Using mulch is one of the best ways to conserve water in your garden beds and around your trees. A mulch is any material laid over the soil which helps keep plant’s roots cool, prevents soil from crusting, minimizes evaporation and reduces weed growth. Mulches also give beds a finished look and enhance the visual appeal of your garden. Besides reducing water needs of your plants, mulch applications will also improve the soil’s texture (especially with organic mulches).

Organic mulches, such as bark chips, pole peelings or wood grindings, should be applied at least 4 inches deep. Because they decompose over time, they’re an excellent choice for use around trees and shrubs. For flower beds you can use grass clippings or dried leaves (although they decompose rapidly and need regular replacement), hay or pine needles. If your turf has been treated with dandelion herbicides, be sure the clippings are well-composted before using.

Inorganic mulches include rocks and gravel, and should be applied at least 2 inches deep. These are best among woody plants. They rarely need replacement and are good in windy spots. Mulch may be applied directly to the soil surface or placed over a landscape fabric.


How and when you water have a lot to do with water conservation. By watering in the hotter part of mid-day you may lose a significant amount of water to evaporation and even wind. In our dry climate we have little to no problem with fungus in our turf. As a result, you can safely water your lawn in the early morning, evening or night. Those with an automated watering system can even set sprinklers to come on in the middle of the night.


Those who don’t have the benefit of an automatic watering system know it is easy to forget to turn off the sprinkler. You can waste a lot of water over the course of many hours if you have forgotten to turn off a sprinkler. Now this practice may be illegal and subject to a fine. Forgetting your watering is easily solved with the purchase of a simple water timer. These timers usually cost around $12 – $15. Timers can be attached to any hose at the faucet and will automatically turn the sprinkler off at a predetermined time or gallonage. These can often pay for themselves in a month or two.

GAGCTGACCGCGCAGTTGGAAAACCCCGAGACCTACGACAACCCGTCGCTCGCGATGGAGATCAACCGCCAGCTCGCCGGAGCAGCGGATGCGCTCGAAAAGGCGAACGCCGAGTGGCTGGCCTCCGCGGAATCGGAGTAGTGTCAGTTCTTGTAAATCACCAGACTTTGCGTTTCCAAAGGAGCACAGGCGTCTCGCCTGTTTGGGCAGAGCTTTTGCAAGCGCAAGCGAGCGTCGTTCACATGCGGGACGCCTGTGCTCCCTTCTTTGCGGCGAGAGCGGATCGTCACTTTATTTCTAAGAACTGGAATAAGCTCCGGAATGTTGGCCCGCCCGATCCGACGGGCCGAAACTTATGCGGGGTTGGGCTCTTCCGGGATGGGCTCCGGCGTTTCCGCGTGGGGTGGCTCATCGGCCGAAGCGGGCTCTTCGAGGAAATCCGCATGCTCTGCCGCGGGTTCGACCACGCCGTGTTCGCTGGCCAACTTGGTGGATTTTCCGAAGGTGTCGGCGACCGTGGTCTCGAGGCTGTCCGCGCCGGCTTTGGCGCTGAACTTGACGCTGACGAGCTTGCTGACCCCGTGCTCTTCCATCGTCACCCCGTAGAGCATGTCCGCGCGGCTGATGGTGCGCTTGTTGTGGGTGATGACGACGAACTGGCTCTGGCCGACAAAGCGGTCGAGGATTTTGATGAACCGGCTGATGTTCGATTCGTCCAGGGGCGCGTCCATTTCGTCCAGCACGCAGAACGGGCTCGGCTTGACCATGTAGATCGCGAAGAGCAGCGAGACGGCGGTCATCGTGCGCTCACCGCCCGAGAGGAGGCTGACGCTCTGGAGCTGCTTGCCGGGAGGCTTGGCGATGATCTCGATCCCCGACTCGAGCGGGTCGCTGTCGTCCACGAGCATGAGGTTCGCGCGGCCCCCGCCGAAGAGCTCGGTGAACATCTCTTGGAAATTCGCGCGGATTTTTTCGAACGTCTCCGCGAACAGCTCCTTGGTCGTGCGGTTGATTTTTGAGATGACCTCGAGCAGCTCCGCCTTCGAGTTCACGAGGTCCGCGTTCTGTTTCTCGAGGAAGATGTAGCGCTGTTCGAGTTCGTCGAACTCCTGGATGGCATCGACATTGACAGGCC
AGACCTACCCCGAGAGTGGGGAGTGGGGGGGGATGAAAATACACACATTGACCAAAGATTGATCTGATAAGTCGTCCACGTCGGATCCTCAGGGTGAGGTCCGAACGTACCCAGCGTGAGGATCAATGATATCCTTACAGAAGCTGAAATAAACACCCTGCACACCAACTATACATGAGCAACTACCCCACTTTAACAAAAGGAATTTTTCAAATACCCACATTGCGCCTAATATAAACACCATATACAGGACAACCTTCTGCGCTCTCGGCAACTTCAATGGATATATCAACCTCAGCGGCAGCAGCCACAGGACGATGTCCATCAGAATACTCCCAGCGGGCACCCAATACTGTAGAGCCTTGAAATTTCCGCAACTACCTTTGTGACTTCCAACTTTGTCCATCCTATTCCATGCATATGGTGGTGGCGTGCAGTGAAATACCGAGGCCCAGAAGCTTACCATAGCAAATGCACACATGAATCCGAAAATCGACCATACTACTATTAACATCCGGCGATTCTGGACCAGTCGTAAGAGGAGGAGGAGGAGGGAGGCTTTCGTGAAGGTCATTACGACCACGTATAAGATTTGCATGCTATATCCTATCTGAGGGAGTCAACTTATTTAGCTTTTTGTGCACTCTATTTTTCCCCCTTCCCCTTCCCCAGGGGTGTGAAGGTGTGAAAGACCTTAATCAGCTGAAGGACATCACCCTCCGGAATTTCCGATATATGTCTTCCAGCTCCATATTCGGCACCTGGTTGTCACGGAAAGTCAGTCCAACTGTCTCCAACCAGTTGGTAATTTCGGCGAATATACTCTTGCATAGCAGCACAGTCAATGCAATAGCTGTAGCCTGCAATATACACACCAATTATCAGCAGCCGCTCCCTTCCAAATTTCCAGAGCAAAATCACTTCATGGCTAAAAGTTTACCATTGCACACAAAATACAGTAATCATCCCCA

Your hose can also be a source of water loss so always keep an eye out for leaky hoses. Change the washers in your hose at the first sign of leakage or at the beginning of each season. An old hose that leaks from cracks and degradation should be immediately replaced. For hard to water landscaped beds that include shrubs, flowers and trees, consider using the newer black soaker hoses (also called weeping or leak hose) constructed out of recycled tires or vinyl. These leaky hoses are great for soaking long narrow, or odd shaped areas that need irrigation. This hose works much like a drip system, but you don’t need to do any plumbing. The water then seeps out of the pores slowly and is a great way to minimize evaporation (as long as you don’t forget that it is on). The leaky black hose combined with a timer is a great way to save water in flowerbeds or around trees and shrubs. These hoses are not great at watering turf.

Drip systems

A drip system can be installed by homeowners with do-it-yourself skills or by local irrigation companies. Studies show that well-designed drip irrigation system uses 30 to 50 percent less water than more conventional watering methods. They are also less costly to install. Like the leaky soaker hose, drip systems are best for trees, shrubs and flower beds. Unlike many other types of watering systems, they can be adapted to enable the watering of ornamental pots.

Show your colors!

By using more native and drought tolerant plants, we will come to better appreciate the colors of the intermountain West while we creatively use a combination of low-water use strategies. By following these strategies, we can substantially conserve our precious water and save money. The good news is that we don’t have to sacrifice beauty. A low-water use landscape does not have to be a barren landscape. With proper planning you can easily create landscapes that are lush and full of texture and colors. Low water landscapes, if properly designed can still provide shade, beauty and protection from the elements. An added bonus is that it will save you both time and money!